Tuesday, 12 December 2017
A HENLEY town councillor who is providing aid to those hit by hurricanes in the Caribbean says locals are “getting on with life” after the disaster.
David Nimmo Smith is spending about 10 weeks in the region helping with the aid effort after a number of islands was devastated by hurricanes Irma and Maria this month.
Last week, the Henley Standard reported that Mr Nimmo Smith, an engineer, had travelled to Saint Thomas, one of the US Virgin Islands, and will help in the former pirate refuge of Charlotte Amalie before moving on to more remote communities.
He said there was a shortage of food and power and a night-time curfew was in place to allow roads to be cleared and overhead cables to be repaired. Many telegraph poles were damaged or toppled by the storms, while solar panels in fields were ripped up by 100mph winds.
Mr Nimmo Smith regularly volunteers to assist in aid efforts following natural disasters, and has previously visited St Croix and Grand Bahama after they were hit by hurricanes.
He says the roads in Saint Thomas and Charlotte Amalie have now almost been cleared, while work is ongoing to repair damaged power lines. Food and fuel is still in short supply as Puerto Rico, where the supplies are shipped through, “took a pasting” from the storm.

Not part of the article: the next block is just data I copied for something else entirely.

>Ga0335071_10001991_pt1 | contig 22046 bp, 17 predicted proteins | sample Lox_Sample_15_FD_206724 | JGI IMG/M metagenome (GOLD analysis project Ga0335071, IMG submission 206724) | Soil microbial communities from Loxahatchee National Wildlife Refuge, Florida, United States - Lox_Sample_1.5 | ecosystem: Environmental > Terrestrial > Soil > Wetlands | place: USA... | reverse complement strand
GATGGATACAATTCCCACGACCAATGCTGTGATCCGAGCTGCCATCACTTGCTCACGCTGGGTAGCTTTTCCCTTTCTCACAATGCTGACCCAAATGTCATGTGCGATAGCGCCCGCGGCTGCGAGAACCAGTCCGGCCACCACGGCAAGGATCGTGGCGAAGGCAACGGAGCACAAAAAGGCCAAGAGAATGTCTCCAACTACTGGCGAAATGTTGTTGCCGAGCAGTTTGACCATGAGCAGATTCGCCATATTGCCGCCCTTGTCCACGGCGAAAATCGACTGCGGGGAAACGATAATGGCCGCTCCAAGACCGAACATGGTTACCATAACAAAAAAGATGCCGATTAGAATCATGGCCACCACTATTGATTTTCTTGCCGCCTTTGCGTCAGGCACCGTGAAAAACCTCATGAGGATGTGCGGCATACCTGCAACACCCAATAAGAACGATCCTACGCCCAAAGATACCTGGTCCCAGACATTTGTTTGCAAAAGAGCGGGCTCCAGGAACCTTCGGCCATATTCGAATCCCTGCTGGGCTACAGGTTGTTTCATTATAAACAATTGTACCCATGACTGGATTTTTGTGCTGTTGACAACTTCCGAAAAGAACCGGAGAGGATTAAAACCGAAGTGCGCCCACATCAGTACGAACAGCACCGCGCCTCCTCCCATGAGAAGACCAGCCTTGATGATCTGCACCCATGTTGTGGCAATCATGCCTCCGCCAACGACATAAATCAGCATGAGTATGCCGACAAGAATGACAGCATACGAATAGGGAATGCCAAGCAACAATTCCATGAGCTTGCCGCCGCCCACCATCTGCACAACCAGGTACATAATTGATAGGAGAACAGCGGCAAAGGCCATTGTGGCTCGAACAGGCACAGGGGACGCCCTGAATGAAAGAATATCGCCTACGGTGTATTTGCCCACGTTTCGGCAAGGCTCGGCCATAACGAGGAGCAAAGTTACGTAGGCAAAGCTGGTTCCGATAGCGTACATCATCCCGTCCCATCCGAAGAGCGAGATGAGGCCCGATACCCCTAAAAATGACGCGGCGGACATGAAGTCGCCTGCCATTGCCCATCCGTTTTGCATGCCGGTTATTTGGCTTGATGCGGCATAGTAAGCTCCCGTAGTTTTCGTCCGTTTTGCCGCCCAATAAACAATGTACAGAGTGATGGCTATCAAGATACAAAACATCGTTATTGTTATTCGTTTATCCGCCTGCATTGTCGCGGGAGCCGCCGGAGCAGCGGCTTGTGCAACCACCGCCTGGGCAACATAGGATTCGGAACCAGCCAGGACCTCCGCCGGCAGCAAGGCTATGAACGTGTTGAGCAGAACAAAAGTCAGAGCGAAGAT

He said: “Food is gradually coming in — the shortage is fresh fruit and vegetables, which normally come via Puerto Rico. It took a pasting from Maria and scarce resources are going there at present. Fuel is also rationed.”
Mr Nimmo Smith said aid is being provided by countries including the US, who are helping repair social housing in areas which were subjected to flooding and rock slides.
He added: “Electric items on the islands are sensitive to salt-laden atmospheres and, whilst at present seeming OK, are prone to packing in after a few months. The locals are just getting on with life as it returns to normal.”
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